Pope denounces violence in name of religion as religious leaders pray for peace
Declaring that religious people must repudiate violence following the Sept. 11 attacks, Pope John Paul II led an extraordinary assembly of patriarchs and imams, rabbis and monks yesterday in this historic hilltop town in praying for peace.
Buddhist chants and Christian hymns resounded inside a huge plastic tent decorated with a single olive tree, a symbol of peace, in the home of St. Francis, the medieval monk associated with peace.
About 200 religious leaders accepted the pope's invitation to the daylong retreat and agreed on a joint, 10-point pledge proclaiming that religion must never be used to justify violence.
John Paul, looking down at a display of turbans, veils and yarmulkes from a red-carpeted stage, said religious leaders must fend off "the dark clouds of terrorism, hatred, armed conflict, which in these last few months have grown particularly ominous on humanity's horizon."
He called it "essential" that religious people "in the clearest and most radical way repudiate violence, all violence, starting with the violence that seeks to clothe itself in religion."
"There is no religious goal which can possibly justify the use of violence by man against man," the pope declared.
It was one of the largest gatherings ever of Christian groups, bringing together Catholics, Baptists, Lutherans, Quakers and Mennonites, among others, as well as Orthodox Christians led by the head of the Greek Orthodox Church, Ecumenical Patriarch Bartholomew I.
They joined representatives of 11 other religions: Judaism, Islam, Hinduism, Buddhism, Shintoism, Jianism, Confucianism, Sikhism, Zoroastrianism and followers of Tenrikyo and African tribal religions.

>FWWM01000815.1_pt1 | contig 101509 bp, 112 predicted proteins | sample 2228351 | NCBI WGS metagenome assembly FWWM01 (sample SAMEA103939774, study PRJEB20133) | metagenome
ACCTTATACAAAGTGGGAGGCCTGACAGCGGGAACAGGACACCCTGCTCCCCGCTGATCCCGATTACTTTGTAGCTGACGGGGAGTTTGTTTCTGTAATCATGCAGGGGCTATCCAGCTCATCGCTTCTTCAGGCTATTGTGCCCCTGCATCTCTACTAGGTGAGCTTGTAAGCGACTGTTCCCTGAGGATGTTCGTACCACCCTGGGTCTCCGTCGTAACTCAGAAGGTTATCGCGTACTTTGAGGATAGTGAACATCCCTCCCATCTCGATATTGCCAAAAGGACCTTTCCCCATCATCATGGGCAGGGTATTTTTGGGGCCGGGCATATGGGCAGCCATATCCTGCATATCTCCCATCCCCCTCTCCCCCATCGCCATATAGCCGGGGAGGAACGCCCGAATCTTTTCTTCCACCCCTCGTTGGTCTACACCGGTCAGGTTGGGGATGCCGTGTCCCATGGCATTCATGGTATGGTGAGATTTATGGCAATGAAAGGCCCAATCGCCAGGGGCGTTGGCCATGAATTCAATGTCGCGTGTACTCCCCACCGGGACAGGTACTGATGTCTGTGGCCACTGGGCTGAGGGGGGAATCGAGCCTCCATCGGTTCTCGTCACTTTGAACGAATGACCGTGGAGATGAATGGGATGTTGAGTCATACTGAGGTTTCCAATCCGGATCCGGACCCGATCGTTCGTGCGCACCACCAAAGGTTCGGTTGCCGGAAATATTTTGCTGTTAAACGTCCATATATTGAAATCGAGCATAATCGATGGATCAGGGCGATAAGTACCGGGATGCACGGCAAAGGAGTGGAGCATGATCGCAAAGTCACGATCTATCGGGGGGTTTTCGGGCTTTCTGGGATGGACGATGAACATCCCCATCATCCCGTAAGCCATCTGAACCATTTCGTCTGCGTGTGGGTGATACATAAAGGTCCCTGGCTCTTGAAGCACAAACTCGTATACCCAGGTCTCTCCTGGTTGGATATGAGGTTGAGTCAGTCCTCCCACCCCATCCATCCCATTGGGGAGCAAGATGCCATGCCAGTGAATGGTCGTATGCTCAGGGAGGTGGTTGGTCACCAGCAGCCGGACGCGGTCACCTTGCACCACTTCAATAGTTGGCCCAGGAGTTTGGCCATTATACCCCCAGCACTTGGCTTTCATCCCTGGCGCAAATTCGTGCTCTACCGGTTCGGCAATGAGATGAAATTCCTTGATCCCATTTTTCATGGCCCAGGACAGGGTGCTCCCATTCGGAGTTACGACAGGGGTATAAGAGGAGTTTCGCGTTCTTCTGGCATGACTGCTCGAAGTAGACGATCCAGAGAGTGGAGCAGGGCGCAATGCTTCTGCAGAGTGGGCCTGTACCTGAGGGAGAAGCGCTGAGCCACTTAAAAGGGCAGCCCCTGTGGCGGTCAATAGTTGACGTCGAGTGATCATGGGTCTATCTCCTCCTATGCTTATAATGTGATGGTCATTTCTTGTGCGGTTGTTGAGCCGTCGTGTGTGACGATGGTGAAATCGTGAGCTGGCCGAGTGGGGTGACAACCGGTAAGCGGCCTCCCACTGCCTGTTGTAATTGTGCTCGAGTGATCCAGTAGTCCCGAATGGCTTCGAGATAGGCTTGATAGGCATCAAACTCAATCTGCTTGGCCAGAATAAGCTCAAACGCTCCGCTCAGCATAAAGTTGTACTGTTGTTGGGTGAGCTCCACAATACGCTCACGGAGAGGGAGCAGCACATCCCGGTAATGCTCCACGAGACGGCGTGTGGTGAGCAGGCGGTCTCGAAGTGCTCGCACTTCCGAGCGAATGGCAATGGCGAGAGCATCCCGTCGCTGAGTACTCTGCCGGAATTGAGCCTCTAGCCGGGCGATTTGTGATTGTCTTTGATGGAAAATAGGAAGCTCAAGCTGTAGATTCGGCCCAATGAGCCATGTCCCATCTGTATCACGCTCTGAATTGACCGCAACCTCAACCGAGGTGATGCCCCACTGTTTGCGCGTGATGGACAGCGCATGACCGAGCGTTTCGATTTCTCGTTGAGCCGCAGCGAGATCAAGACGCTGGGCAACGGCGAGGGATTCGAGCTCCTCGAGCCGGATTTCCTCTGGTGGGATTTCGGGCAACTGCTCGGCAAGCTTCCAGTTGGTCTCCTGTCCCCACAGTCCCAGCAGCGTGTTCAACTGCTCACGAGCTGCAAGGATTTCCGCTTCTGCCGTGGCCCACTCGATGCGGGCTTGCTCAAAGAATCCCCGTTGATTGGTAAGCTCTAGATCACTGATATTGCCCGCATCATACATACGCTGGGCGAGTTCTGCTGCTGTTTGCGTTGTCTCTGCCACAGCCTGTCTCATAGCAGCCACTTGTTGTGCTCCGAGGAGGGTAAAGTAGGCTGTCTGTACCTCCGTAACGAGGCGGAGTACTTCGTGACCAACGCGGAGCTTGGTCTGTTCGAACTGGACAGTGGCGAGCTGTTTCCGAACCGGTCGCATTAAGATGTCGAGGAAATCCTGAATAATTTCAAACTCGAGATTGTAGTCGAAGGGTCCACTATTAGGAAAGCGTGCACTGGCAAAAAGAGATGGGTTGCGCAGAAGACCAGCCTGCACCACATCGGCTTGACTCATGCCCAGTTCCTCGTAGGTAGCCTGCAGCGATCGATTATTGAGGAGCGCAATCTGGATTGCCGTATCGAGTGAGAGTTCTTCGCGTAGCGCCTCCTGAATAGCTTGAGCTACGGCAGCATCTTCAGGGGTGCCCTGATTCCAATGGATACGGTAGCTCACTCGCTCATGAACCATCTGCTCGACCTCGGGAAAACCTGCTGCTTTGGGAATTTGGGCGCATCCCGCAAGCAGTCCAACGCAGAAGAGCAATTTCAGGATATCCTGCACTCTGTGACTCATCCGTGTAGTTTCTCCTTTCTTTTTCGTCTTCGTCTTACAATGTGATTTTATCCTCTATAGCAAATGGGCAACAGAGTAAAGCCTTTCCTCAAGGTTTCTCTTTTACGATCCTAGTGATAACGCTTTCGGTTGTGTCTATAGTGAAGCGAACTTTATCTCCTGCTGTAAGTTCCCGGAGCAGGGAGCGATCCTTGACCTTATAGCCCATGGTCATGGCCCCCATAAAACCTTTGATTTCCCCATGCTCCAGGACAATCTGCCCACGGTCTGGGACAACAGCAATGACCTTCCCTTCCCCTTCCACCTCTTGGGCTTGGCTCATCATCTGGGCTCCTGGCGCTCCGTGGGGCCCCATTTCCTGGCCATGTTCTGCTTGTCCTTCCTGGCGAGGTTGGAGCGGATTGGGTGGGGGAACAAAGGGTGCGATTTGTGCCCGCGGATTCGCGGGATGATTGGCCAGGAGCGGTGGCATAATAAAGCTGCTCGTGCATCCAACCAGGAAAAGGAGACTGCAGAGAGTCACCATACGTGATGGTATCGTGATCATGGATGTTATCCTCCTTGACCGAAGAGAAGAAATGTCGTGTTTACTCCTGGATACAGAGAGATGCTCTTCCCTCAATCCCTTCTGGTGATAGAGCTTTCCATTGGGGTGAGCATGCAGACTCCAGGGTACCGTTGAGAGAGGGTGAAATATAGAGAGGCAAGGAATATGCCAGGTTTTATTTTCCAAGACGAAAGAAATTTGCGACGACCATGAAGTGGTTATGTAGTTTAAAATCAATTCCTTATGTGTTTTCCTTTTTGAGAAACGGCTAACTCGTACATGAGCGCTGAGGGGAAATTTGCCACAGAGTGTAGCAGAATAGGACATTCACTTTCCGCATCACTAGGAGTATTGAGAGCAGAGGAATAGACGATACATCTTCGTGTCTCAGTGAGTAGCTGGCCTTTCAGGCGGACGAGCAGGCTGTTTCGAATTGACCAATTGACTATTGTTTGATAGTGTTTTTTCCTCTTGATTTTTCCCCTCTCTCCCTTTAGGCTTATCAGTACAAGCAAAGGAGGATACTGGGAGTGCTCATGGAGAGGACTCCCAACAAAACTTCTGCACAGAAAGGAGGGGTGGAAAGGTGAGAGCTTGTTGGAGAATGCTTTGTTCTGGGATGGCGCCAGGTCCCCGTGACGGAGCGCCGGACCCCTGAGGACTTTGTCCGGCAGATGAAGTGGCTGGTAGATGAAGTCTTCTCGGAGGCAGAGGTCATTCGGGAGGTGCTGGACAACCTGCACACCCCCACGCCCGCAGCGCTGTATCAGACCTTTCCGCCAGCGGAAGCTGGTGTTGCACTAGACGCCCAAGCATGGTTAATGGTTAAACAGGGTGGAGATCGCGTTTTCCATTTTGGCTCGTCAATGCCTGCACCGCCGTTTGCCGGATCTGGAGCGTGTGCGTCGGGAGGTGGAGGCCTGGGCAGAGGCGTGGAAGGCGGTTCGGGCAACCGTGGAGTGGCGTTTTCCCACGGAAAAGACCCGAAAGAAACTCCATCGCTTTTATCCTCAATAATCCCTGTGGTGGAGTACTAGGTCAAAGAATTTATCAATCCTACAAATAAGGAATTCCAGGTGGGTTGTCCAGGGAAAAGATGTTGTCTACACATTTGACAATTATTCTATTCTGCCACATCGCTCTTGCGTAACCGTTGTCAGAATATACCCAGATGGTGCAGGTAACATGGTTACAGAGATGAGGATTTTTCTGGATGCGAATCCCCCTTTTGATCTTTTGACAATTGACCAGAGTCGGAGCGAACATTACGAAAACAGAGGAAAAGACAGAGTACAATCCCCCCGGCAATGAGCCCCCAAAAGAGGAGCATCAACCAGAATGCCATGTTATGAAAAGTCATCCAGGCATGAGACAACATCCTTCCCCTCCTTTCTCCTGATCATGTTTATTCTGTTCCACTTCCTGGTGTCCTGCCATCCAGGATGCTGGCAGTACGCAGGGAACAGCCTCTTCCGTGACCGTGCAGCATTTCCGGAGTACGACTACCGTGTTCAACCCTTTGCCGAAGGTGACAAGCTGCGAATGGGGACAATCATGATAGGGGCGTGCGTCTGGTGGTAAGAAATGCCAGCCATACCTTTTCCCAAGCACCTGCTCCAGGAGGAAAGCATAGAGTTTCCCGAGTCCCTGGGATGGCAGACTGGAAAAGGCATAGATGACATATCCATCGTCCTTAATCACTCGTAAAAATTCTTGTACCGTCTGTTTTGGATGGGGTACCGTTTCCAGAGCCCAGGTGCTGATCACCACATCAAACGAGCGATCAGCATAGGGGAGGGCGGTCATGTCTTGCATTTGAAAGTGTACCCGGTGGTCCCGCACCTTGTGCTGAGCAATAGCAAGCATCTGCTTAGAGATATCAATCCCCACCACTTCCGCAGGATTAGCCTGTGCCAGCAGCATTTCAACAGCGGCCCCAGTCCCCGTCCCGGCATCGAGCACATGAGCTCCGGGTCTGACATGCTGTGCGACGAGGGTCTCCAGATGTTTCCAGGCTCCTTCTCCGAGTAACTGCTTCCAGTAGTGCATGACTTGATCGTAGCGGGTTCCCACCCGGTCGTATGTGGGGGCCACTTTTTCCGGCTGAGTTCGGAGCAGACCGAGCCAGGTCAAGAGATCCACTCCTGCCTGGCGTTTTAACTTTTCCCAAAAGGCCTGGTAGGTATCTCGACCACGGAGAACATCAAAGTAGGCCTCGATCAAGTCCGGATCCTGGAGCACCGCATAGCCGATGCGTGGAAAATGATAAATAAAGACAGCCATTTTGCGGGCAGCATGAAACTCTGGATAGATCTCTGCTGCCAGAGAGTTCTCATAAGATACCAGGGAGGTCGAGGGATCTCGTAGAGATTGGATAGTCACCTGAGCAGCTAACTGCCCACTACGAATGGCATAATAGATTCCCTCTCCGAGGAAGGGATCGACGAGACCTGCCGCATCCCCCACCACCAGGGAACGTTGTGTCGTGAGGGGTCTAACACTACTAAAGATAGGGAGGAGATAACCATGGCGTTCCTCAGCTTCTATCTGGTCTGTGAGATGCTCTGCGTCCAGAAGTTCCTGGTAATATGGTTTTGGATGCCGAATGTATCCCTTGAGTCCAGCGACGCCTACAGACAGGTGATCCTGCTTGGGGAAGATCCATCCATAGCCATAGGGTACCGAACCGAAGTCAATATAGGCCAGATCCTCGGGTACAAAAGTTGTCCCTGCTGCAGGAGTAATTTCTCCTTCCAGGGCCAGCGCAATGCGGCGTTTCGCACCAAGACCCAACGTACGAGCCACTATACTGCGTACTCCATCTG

The Christians prayed together in the frescoed Lower Basilica of St. Francis, restored after a 1997 earthquake. Others were accommodated in the brick cells of nearby convent near the tomb of St. Francis, with crosses and other religious objects removed for the occasion. Muslims knelt on rugs and prayed in Arabic in a room facing Mecca.
Mother accused of locking daughter in closet pleads guilty to causing serious bodily injury
A mother accused of locking her 8-year-old daughter in a dark, filthy closet for months at a time and starving the girl pleaded guilty yesterday to causing serious bodily injury to a child.
The charges against Barbara Atkinson, 30, carried five years to life in prison. The sentencing phase began in the afternoon.
The surprise plea came on the third day of her trial, shortly after arguments about whether some of the girl's five siblings would testify.
Prosecutors said the girl weighed 25 pounds - the size of a 2-year-old - and was nearly dead when she was found last summer. They showed the jury photos of the girl with a bloated stomach, bony limbs and sunken eyes.
The girl suffered brain atrophy, her muscles were wasting away and she was so malnourished her body could no longer metabolize food, prosecutors said.
Prosecutors said the girl was kept in a lice-infested mobile home closet littered with human waste.
Atkinson and her former husband, 34-year-old Kenneth Atkinson, were arrested in June after neighbors alerted authorities. The ex-husband is awaiting trial on charges of serious bodily injury to a child and aggravated sexual assault of a child. He could get up to life in prison.
LAKE HAVASU CITY
Pittsburgh man cited for transporting alligators, piranhas
Inspectors at an Interstate 40 agricultural inspection station near the Arizona-California border got quite a surprise when they checked out a vehicle.
They not only found four foot-long alligators, but also a 2 1/2-foot caiman and seven piranha.
Arizona Game and Fish officer David Boyd said Sidney Fellman, 47, of Pittsburgh drove back to Lake Havasu City after being told he couldn't enter California with his cargo.
Game and Fish officers were summoned and they confiscated the reptiles and fish.
Fellman was cited for two counts of possession and transportation of restricted wildlife, Boyd said.